Calling for Submissions on Homelessness and Mental Illness

Hello! I have been super busy living life!

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Living life on life’s terms, that is. My children are not well, one physically, the other emotionally. My husband isn’t well physically either. As a result, I have had to take on a lot more responsibilities than I am used to around the house and a lot more outside of the house as well with doctor and therapy appointments. Fortunately, my medications and coping skills are working to keep my bipolar symptoms to a minimum.

It really is possible to live in a “recovery state.” Not that I will ever be cured of bipolar, but I can function for an indiscriminate amount of time without symptoms interfering with my daily living. It is possible for you, too!!!

By the end of the month, I hope to have a new issue of the Turtle Way Journal published. I have received a few poems on mental illness and homelessness already, so I am going to make that this issue’s Special Interest Section. If you have any poems, articles, or essays you would like to submit, please do so as soon as possible by emailing them to me at writeintothelight [at] live [dot] com

Thanks for your support! Please spread the word.

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Call for Submissions

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I am calling for submissions to Write into the Light’s literary-art emagazine, Turtle Way. A new issue will come out in April, so send in your work (i.e., poetry, photos, art, essays, opinion pieces, meditations, quotes, jokes, prose, and stories) asap. Click here for submission guidelines.

Poetry and Risperidone

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These pills are like duct tape across
my mouth, silencing screams
clawing to get out.

Thoughts muted; rainbows
fade to greyscale;
playground ball deflated.

Pen suspended mid-air,
stutters at best.  Spittle
on an anorexic page.

And already…
The End
like premature ejaculation.
I’m so sorry.

Flash of Depression – a poem

The clock tick tocks,
pounding lines in my face;
breathing yesterdays gone;
inhaling tomorrows soon to be forgotten.

Where do I go
when there’s nothing left to do?
From whom do I receive
my final instructions?

Each second pricks my skin
again and again.
Eternity is my tattoo,
and I writhe in pain.

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Disordered Bedtime Thoughts – a poem

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I imagine a lead pipe boring into my flesh;
poking holes through my forearm, releasing pressure
from a body filled with tightly wound springs.

Boing! Boing!

These notions float from a subconscious stream,
and hover in the haze under black weeping willows where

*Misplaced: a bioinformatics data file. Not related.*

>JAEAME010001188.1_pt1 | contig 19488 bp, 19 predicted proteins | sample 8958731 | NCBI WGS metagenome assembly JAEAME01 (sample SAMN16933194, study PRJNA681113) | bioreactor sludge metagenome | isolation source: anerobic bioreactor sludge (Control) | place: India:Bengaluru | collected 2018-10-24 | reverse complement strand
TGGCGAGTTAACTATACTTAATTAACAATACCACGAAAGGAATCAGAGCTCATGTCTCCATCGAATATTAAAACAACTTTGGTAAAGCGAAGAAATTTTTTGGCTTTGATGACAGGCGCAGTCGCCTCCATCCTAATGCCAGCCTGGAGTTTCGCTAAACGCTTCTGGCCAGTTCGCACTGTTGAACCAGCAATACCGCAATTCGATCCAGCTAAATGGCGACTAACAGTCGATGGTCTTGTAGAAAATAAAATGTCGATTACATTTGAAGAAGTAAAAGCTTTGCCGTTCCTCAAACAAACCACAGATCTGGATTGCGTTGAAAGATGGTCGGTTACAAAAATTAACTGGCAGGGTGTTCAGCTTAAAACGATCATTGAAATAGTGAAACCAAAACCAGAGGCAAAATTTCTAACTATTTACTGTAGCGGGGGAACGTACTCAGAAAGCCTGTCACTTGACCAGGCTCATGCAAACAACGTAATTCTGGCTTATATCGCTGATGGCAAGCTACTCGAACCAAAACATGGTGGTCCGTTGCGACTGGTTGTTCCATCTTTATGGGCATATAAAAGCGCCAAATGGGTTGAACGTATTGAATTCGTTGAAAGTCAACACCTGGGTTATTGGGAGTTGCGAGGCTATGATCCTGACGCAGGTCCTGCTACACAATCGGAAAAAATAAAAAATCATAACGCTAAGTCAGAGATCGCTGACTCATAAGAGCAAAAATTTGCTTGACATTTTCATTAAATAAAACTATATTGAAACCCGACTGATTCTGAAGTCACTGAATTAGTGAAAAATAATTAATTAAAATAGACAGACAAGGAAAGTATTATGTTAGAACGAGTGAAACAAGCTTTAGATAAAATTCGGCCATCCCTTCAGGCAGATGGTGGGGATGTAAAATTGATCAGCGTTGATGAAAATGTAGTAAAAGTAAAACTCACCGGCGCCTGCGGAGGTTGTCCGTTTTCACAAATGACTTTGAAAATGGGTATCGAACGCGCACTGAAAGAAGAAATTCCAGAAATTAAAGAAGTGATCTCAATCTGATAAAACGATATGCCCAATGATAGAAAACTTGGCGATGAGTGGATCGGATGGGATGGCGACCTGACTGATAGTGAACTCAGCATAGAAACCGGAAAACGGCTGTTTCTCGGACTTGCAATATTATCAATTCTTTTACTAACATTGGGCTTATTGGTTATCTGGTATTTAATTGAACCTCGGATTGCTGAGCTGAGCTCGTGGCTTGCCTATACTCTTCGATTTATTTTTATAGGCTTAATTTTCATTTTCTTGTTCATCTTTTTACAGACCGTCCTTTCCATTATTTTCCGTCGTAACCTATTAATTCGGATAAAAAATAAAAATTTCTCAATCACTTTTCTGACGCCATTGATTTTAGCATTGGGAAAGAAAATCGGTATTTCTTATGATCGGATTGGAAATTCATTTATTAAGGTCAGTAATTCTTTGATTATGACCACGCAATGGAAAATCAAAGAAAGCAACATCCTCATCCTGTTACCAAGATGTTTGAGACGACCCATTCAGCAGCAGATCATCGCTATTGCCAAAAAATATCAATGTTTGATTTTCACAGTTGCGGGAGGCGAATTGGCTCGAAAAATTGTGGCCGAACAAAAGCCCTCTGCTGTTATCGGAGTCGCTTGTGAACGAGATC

the Reaper’s whispers chill my neck.

I feel the flick of his iced tongue behind my ear;
his hand on my bare back, sliding around my waist
bringing me closer, into his arms and against his skeletal frame.

The water begins by sipping my feet,
and then slowly swallows my legs before
finally, submerging my torso. And I
sleep ‘til morn.

Mental Health Writer’s Block – a poem

The feeling comes on like words
on the tip of my tongue;
like standing at the edge of a cliff,
toes hanging over, watching the surf
crash into the reef 200 feet down.

Push just a little further.
It is right there.
Something important,
exciting, significant,
just out of reach.

What is it?

I feel the brush of its fingertips
on my out stretched hand
as I fall forward through the air,

descending,
descending;

hoping to wake up
before I hit the rocks below.

Loss of Bipolar Creativity

bipolar creativity

For several years I wrote poetry every day, feverishly. I felt like I would explode if I didn’t write the words in my brain. It was as if I was taken over by a force outside of myself, and what I ended up writing was as much as a surprise to me as it would have been to a stranger reading it. Exciting and energizing are the best words to describe the experience of writing poetry for me.

I loss the ability to access this side of my creativity about a year ago. It coincided with the time I started a new antipsychotic medication for my anxiety. I don’t know for sure if my creativity block has to do with the medication, but I strongly suspect it does.

I also experienced large amounts of emotional healing during that year, which may have contributed to the end of my drive to write poetry as well, since I wrote mostly when in emotional pain. Either way, I miss the rush of the flow of language spilling forth in a flurry, seemingly without effort on my part.

Below is a poem I wrote this week reflecting these feelings.

Fractured, a mind splintered
like a web-cracked windshield –
rock hit in the brain, dead center
or somewhere.

They never know where.
Will they ever? Neuro-
transmitter here, neuro-
transmitter there. A game

of hide and seek. Medication
roulette. Gambling while
drinking cocktails before bed
in hopes of getting
some fake sleep.

Thoughts that used to flow fluidly
down a single stream now,
split into multiple chasms;
fall into the abyss, trail off
out of creativity’s reach.

Has a psych medication ever caused you to lose your creative edge?